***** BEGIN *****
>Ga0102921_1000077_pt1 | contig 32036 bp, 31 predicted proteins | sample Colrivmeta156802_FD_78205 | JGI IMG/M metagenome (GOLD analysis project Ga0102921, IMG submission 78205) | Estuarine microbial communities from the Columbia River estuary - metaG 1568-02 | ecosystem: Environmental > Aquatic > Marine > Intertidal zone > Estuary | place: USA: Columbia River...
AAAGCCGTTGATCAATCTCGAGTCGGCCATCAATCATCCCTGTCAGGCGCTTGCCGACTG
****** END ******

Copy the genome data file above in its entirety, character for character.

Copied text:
>Ga0102921_1000077_pt1 | contig 32036 bp, 31 predicted proteins | sample Colrivmeta156802_FD_78205 | JGI IMG/M metagenome (GOLD analysis project Ga0102921, IMG submission 78205) | Estuarine microbial communities from the Columbia River estuary - metaG 1568-02 | ecosystem: Environmental > Aquatic > Marine > Intertidal zone > Estuary | place: USA: Columbia River...
AAAGCCGTTGATCAATCTCGAGTCGGCCATCAATCATCCCTGTCAGGCGCTTGCCGACTG